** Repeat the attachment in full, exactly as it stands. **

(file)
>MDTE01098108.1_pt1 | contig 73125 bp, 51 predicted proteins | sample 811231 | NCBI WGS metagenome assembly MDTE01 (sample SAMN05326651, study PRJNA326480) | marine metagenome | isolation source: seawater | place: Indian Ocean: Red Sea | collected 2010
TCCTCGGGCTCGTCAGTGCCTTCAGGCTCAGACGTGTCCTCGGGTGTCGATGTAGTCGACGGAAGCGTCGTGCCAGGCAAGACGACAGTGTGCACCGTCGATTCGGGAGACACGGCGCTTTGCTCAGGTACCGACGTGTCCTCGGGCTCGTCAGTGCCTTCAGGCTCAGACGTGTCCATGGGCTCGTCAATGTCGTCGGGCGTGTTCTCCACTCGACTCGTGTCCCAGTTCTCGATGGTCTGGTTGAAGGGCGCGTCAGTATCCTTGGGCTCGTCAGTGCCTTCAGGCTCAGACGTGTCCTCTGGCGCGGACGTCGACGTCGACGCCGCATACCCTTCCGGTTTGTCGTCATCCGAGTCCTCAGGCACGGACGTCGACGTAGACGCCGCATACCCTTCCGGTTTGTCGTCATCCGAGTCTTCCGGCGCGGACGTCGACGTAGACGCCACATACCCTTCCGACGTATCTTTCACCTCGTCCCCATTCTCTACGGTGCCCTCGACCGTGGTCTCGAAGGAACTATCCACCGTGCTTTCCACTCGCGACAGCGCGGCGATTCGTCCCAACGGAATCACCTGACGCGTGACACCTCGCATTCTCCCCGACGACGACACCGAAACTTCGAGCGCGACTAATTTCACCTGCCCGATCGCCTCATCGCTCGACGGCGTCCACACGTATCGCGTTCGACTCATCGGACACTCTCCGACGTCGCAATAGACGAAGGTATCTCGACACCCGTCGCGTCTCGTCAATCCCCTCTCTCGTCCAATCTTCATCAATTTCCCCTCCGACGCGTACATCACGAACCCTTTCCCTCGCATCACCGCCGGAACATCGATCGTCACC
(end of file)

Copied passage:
>MDTE01098108.1_pt1 | contig 73125 bp, 51 predicted proteins | sample 811231 | NCBI WGS metagenome assembly MDTE01 (sample SAMN05326651, study PRJNA326480) | marine metagenome | isolation source: seawater | place: Indian Ocean: Red Sea | collected 2010
TCCTCGGGCTCGTCAGTGCCTTCAGGCTCAGACGTGTCCTCGGGTGTCGATGTAGTCGACGGAAGCGTCGTGCCAGGCAAGACGACAGTGTGCACCGTCGATTCGGGAGACACGGCGCTTTGCTCAGGTACCGACGTGTCCTCGGGCTCGTCAGTGCCTTCAGGCTCAGACGTGTCCATGGGCTCGTCAATGTCGTCGGGCGTGTTCTCCACTCGACTCGTGTCCCAGTTCTCGATGGTCTGGTTGAAGGGCGCGTCAGTATCCTTGGGCTCGTCAGTGCCTTCAGGCTCAGACGTGTCCTCTGGCGCGGACGTCGACGTCGACGCCGCATACCCTTCCGGTTTGTCGTCATCCGAGTCCTCAGGCACGGACGTCGACGTAGACGCCGCATACCCTTCCGGTTTGTCGTCATCCGAGTCTTCCGGCGCGGACGTCGACGTAGACGCCACATACCCTTCCGACGTATCTTTCACCTCGTCCCCATTCTCTACGGTGCCCTCGACCGTGGTCTCGAAGGAACTATCCACCGTGCTTTCCACTCGCGACAGCGCGGCGATTCGTCCCAACGGAATCACCTGACGCGTGACACCTCGCATTCTCCCCGACGACGACACCGAAACTTCGAGCGCGACTAATTTCACCTGCCCGATCGCCTCATCGCTCGACGGCGTCCACACGTATCGCGTTCGACTCATCGGACACTCTCCGACGTCGCAATAGACGAAGGTATCTCGACACCCGTCGCGTCTCGTCAATCCCCTCTCTCGTCCAATCTTCATCAATTTCCCCTCCGACGCGTACATCACGAACCCTTTCCCTCGCATCACCGCCGGAACATCGATCGTCACC